After his speech, the Pope exchanged words with the other speakers. The Pope firmly shook the hands of two of the speakers, and hugged the young Japanese man as if they were old friends.
The word old friend is not entirely a figure of speech. The Pope was there to meet “friends” who had been hurt but continued to face their futures with an unrelenting spirit, symbolized by the high school student.
During his stay in Japan, the Pope avoided making any statements about the ongoing use of nuclear power. But the Pope stated in the presence of press reporters on the return flight that nuclear power should not be used unless its safety was truly verified, but clearly expressing that this was his own personal view. The Pope made an in-depth statement about nuclear weapons and even stated that the end of their existence should become doctrine.
The Pope also made a strong statement about the hypocrisy of the so-called “nuclear umbrella” from the hypocenter of the atomic explosion in Nagasaki.
Our world is marked by a perverse dichotomy that tries to defend and ensure stability and peace through a false sense of security sustained by a mentality of fear and mistrust, one that ends up poisoning relationships between peoples and obstructing any form of dialogue.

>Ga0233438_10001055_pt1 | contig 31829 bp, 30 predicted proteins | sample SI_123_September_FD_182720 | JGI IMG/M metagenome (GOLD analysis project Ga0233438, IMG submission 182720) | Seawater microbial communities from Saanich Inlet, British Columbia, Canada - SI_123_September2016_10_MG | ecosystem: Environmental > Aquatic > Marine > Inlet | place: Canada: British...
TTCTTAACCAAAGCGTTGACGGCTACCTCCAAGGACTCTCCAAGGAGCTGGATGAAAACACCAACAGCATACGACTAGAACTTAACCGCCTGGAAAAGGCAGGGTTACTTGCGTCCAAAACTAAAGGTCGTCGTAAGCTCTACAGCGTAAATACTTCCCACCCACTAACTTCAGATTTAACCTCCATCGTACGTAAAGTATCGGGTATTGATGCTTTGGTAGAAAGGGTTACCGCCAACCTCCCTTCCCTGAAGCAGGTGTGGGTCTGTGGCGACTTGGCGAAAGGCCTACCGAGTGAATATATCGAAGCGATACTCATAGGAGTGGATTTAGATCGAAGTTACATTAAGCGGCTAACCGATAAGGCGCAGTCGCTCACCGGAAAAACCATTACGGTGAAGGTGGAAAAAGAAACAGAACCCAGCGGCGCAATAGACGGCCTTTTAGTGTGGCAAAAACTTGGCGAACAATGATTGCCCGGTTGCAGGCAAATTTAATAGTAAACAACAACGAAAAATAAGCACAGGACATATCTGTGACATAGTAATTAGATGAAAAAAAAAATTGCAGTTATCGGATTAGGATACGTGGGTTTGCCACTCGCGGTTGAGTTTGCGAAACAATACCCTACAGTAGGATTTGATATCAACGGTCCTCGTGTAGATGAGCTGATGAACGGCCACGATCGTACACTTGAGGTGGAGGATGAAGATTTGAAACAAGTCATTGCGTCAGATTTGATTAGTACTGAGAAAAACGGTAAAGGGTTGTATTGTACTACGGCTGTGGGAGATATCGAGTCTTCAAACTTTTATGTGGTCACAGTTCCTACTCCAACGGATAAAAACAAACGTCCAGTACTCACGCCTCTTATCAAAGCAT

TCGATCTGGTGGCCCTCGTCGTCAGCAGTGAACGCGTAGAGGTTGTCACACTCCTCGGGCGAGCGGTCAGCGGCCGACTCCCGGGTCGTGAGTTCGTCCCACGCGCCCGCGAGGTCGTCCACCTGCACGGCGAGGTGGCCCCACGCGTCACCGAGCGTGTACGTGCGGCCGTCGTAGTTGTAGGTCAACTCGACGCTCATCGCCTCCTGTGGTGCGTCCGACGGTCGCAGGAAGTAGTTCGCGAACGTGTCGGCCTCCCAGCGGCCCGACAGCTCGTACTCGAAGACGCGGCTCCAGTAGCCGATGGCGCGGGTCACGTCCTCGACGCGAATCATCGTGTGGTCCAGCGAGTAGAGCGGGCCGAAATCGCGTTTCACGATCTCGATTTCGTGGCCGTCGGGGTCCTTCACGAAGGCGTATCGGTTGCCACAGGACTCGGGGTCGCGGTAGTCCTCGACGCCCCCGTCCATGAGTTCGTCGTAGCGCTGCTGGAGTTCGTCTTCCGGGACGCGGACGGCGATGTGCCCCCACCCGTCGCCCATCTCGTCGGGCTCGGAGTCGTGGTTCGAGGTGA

(“A Message about Nuclear Weapons” from To Protect All Life)
Japan cannot use its non-possession of nuclear weapons as an excuse. Our world tries to defend and ensure stability and peace through a false sense of security sustained by a mentality of fear and mistrust. The Pope declares that Japan can take a different path.
In his first remarks upon his arrival in Japan, the Pope said, “I don’t know if you are aware of this, but ever since I was young I have felt a fondness and affection for these lands. Many years have passed since that missionary impulse, whose realization has been long in coming.” (“A Meeting with the Bishops of Japan” from To Protect All Life), expressing his special feeling for the country.
Francis is the name he assumed as Pope, but he was born Jorge Mario Bergoglio to a family of Italian immigrants in Buenos Aires, the capital of Argentina. At the age of 21, he joined the Society of Jesus, whose founders included St. Francis Xavier (1506–52), and became a Catholic priest.